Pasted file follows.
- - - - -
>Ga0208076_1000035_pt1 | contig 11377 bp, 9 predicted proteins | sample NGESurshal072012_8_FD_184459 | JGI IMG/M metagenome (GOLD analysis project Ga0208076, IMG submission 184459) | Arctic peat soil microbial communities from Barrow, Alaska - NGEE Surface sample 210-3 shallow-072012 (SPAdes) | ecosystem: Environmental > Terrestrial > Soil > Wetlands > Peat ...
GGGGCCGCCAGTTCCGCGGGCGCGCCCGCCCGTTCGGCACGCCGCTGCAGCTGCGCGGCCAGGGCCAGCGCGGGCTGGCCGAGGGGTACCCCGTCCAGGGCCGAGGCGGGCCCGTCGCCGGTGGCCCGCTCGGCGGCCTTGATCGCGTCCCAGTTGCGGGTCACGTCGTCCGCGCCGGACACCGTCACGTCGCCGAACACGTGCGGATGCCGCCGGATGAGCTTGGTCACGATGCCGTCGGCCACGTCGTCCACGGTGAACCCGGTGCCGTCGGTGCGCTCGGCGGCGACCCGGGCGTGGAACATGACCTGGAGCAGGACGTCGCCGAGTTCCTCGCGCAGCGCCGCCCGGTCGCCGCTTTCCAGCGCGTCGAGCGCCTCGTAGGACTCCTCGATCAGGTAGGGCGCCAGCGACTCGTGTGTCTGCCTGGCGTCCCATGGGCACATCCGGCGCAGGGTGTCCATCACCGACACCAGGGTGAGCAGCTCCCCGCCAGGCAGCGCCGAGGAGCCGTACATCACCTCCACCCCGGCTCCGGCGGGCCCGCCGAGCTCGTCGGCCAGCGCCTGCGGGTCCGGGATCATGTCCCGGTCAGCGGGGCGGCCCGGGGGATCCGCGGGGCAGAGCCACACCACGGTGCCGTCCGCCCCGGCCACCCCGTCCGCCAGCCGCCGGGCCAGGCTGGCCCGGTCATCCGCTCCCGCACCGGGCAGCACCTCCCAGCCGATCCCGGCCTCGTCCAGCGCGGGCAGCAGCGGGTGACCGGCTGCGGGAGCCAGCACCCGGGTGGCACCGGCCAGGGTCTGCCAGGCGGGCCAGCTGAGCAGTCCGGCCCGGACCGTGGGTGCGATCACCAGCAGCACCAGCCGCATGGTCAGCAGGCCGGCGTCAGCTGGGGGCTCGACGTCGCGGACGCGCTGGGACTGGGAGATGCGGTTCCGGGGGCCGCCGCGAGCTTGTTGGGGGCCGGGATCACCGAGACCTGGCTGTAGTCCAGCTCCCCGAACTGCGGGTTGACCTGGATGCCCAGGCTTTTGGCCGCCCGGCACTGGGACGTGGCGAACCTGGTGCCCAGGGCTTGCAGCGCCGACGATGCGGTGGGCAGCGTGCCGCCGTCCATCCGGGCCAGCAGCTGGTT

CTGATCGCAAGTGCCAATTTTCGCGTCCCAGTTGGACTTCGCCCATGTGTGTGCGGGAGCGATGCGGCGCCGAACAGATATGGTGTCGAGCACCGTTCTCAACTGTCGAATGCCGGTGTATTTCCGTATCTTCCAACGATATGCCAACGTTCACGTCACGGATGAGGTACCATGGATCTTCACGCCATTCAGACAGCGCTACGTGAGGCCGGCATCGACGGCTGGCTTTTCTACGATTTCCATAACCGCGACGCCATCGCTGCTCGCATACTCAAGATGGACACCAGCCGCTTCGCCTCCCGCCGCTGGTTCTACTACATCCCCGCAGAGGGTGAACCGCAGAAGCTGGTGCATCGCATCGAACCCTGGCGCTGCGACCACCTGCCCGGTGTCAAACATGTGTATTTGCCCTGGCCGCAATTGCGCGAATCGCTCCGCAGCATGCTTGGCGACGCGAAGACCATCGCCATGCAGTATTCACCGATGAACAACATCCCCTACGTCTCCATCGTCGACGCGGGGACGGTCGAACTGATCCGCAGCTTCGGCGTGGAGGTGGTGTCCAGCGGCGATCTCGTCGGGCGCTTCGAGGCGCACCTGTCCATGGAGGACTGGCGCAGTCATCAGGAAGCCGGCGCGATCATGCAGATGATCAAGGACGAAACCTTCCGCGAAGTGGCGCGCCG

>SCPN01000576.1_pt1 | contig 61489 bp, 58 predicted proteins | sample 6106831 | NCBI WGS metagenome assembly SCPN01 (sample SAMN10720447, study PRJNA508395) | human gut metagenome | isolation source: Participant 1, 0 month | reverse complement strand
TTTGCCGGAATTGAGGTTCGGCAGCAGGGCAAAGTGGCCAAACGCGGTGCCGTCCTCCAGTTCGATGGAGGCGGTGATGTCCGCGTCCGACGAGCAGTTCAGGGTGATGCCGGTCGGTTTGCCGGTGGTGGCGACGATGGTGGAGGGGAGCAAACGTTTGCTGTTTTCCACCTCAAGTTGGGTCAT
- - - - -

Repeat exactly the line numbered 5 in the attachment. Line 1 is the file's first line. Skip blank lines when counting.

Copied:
TTTGCCGGAATTGAGGTTCGGCAGCAGGGCAAAGTGGCCAAACGCGGTGCCGTCCTCCAGTTCGATGGAGGCGGTGATGTCCGCGTCCGACGAGCAGTTCAGGGTGATGCCGGTCGGTTTGCCGGTGGTGGCGACGATGGTGGAGGGGAGCAAACGTTTGCTGTTTTCCACCTCAAGTTGGGTCAT